No two people are alike. No one else had your childhood or your adulthood. No one else eats the same diet, has experienced the exact same assortment of diseases and environments, or has the exact same physiology.

Suppose you’re reading the blog of a 47-year-old white female in California getting treatment for HPV positive squamous cell carcinoma (SCC). Hey, I’m also a 47-year-old white female in California who has HPV positive SCC! The natural tendency is to assume my experience will be the same as hers. Actually, when you’re diagnosed with cancer, you’re so scared and (in my case) hungry for information that you’ll read blogs from 63-year-old men in Manhattan with prostrate cancer and think what happened to them will happen to you.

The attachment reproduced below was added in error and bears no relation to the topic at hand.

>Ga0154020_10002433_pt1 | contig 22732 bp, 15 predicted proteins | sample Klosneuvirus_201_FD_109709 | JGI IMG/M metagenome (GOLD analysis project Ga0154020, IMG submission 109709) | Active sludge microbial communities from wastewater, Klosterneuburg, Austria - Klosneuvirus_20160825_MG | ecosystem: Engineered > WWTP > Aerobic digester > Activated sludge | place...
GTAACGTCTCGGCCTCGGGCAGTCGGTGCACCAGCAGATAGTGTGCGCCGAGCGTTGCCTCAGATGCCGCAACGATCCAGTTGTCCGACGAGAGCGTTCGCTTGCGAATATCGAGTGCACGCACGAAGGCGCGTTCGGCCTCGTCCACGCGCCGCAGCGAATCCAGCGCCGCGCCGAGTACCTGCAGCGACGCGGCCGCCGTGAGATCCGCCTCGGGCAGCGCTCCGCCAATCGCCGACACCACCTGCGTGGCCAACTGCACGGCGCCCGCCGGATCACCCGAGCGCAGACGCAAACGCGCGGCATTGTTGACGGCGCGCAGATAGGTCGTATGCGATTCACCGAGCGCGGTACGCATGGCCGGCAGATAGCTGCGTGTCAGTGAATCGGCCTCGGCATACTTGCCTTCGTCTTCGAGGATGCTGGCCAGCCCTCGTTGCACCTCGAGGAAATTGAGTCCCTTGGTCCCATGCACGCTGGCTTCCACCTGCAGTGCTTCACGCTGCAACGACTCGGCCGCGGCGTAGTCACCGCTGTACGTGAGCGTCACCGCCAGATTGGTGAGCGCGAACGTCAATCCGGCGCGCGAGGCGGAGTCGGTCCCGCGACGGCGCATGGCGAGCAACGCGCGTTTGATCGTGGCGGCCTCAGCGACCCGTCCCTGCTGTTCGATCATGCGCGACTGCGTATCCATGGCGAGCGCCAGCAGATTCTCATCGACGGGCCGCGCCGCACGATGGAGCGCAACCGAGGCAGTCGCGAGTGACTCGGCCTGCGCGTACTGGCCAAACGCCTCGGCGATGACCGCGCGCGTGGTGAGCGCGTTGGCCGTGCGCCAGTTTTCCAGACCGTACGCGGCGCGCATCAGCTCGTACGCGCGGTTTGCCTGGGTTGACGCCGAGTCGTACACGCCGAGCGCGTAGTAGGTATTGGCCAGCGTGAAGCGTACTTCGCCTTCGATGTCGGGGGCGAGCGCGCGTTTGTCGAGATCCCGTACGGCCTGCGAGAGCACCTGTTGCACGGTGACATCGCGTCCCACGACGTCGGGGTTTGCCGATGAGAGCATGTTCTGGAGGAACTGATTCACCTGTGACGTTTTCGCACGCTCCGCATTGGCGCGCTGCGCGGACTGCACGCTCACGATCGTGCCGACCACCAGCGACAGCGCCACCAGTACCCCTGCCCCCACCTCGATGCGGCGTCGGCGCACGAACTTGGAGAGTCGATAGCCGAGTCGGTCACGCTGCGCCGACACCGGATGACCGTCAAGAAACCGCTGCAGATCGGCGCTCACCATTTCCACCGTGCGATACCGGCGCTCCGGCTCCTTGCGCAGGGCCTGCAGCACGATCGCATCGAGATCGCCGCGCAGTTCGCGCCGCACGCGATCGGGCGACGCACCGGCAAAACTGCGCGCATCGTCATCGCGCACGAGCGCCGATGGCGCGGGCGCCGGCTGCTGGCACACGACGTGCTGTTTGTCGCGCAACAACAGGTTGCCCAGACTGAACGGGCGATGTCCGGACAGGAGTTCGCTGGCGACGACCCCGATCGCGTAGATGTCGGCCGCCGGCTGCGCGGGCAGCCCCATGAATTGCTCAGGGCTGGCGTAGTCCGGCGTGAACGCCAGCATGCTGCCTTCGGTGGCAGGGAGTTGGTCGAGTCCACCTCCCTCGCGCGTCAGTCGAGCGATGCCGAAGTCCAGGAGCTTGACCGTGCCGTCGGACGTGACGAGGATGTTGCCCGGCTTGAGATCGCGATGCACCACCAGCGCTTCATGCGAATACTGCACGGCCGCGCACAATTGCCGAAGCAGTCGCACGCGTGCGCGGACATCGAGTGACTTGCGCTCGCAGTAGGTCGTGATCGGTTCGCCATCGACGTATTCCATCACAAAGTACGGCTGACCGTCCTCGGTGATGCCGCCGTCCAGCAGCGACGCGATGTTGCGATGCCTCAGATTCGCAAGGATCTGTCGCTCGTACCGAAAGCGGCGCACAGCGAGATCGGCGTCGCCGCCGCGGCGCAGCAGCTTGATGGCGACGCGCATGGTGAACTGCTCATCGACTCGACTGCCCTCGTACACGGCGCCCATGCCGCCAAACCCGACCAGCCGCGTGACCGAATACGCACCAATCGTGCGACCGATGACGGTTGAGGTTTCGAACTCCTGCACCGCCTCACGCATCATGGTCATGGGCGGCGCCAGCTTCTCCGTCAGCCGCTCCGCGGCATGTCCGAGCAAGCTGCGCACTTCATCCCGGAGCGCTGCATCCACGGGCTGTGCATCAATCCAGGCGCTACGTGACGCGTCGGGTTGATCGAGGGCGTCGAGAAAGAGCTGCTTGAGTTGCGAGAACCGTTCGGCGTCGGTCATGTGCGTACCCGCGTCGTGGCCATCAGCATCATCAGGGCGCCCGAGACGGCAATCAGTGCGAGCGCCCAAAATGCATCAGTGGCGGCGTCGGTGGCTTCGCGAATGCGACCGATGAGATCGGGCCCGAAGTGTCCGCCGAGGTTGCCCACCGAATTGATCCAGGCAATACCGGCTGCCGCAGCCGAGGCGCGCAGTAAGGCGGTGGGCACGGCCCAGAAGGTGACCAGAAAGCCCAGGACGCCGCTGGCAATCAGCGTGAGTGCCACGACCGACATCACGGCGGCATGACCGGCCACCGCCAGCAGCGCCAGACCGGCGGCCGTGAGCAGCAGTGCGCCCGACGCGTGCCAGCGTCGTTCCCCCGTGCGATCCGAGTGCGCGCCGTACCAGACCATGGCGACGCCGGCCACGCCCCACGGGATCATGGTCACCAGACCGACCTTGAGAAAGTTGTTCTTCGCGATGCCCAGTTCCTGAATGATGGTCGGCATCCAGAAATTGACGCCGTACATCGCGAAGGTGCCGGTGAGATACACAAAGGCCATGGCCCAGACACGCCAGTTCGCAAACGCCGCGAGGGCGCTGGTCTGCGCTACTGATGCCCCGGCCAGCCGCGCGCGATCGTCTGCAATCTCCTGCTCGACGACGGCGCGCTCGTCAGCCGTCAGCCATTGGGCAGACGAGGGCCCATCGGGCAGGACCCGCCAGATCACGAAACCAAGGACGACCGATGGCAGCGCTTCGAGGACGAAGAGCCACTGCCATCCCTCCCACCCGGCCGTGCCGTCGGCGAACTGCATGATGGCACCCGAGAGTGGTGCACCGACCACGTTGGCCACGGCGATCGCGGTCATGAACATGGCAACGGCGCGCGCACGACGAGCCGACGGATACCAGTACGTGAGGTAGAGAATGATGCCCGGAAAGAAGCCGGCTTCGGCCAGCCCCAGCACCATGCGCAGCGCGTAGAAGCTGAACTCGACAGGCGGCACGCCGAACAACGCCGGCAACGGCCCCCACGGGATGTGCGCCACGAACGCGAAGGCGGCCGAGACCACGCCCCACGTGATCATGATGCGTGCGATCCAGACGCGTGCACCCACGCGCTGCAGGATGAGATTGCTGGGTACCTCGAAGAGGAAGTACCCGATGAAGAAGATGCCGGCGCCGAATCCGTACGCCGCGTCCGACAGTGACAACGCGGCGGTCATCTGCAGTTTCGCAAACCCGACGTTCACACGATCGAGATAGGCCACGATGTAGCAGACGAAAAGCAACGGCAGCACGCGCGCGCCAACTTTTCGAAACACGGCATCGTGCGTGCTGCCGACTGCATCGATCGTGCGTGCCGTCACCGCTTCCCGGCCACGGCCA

There is no one in the world exactly like you. The only way you’ll know what your experience will be like is to experience it. You have no way to know what caused that other person’s experience. For example, one of the causes for failure rates of various birth control methods is the fact that people forget to use it or use it incorrectly. Did the person you’re reading about follow every recommended step in treatment? Did he/she have surgery before treatment? How does his physiology compare to yours? There are a million ways the two of you are probably different, and any one of those could cause his experience to be radically different from yours.